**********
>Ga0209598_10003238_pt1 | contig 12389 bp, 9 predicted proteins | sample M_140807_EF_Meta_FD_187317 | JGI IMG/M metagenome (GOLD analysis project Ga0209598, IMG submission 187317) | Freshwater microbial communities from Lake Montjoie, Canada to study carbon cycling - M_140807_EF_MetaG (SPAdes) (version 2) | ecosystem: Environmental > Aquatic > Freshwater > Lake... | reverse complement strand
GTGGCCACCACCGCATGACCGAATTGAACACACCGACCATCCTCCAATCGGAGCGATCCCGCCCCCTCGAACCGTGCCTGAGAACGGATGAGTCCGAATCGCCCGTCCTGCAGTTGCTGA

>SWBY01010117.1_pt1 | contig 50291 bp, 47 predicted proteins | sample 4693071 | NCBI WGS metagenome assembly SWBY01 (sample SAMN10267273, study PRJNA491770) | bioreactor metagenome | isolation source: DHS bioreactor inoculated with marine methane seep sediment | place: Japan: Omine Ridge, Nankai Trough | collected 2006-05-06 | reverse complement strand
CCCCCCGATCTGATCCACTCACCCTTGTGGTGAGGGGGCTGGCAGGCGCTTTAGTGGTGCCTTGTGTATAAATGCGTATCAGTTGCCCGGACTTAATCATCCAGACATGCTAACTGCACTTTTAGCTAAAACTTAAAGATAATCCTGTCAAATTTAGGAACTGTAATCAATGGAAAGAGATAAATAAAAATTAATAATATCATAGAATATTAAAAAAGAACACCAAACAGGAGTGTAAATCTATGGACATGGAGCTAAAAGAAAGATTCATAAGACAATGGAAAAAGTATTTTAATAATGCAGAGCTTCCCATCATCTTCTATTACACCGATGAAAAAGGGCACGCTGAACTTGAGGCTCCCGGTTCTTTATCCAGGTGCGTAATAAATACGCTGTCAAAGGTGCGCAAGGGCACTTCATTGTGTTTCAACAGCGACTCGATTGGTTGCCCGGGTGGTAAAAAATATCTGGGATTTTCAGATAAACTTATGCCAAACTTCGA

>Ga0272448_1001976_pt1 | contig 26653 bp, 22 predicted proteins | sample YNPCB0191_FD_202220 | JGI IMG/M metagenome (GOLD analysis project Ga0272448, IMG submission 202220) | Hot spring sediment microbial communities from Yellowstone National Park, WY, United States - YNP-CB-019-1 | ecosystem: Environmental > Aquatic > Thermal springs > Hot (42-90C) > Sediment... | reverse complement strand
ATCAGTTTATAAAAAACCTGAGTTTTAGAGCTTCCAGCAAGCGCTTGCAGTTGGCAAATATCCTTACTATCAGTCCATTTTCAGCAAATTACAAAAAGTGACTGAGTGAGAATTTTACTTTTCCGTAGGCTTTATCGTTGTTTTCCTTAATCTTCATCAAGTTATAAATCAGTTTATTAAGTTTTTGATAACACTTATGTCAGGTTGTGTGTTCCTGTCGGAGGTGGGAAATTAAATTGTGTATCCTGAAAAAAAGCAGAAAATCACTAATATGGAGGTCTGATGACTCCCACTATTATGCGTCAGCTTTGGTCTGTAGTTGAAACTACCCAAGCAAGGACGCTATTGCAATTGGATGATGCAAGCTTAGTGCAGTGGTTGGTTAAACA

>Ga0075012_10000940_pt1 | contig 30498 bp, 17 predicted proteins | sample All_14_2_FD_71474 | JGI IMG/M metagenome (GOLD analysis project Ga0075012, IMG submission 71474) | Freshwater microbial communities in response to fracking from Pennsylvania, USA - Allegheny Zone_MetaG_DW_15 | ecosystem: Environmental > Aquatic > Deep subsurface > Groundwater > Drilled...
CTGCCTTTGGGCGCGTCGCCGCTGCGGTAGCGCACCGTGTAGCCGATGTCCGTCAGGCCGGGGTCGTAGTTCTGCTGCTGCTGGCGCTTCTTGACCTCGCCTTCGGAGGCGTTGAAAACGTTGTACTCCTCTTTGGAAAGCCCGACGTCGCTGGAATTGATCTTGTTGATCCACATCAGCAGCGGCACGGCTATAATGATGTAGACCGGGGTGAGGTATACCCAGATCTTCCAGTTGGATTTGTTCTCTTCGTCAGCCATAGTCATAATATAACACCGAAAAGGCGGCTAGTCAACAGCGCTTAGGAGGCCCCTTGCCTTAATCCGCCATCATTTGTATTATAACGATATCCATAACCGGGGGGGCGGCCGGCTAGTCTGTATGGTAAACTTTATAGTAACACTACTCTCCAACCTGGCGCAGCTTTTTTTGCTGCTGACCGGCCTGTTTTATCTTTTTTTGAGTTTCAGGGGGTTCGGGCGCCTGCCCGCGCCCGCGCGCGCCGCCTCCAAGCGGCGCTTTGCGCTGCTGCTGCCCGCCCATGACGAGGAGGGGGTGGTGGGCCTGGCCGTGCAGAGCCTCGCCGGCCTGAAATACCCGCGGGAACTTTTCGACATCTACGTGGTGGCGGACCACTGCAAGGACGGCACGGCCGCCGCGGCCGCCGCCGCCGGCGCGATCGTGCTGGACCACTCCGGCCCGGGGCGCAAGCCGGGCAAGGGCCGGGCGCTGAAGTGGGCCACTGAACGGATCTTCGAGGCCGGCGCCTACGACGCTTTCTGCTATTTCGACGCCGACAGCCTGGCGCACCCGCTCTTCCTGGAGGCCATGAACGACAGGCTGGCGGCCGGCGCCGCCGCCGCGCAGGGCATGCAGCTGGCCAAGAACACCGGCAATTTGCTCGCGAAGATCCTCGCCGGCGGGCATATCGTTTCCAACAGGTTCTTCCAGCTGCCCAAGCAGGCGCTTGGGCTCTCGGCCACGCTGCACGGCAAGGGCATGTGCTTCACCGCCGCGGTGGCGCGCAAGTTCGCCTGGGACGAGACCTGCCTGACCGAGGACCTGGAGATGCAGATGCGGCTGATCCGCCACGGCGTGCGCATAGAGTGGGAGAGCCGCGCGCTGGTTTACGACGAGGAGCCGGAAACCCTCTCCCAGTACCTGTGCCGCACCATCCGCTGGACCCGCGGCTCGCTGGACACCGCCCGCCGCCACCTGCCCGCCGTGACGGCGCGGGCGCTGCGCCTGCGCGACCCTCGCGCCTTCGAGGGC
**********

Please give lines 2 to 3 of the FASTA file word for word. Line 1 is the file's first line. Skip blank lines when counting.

GTGGCCACCACCGCATGACCGAATTGAACACACCGACCATCCTCCAATCGGAGCGATCCCGCCCCCTCGAACCGTGCCTGAGAACGGATGAGTCCGAATCGCCCGTCCTGCAGTTGCTGA

>SWBY01010117.1_pt1 | contig 50291 bp, 47 predicted proteins | sample 4693071 | NCBI WGS metagenome assembly SWBY01 (sample SAMN10267273, study PRJNA491770) | bioreactor metagenome | isolation source: DHS bioreactor inoculated with marine methane seep sediment | place: Japan: Omine Ridge, Nankai Trough | collected 2006-05-06 | reverse complement strand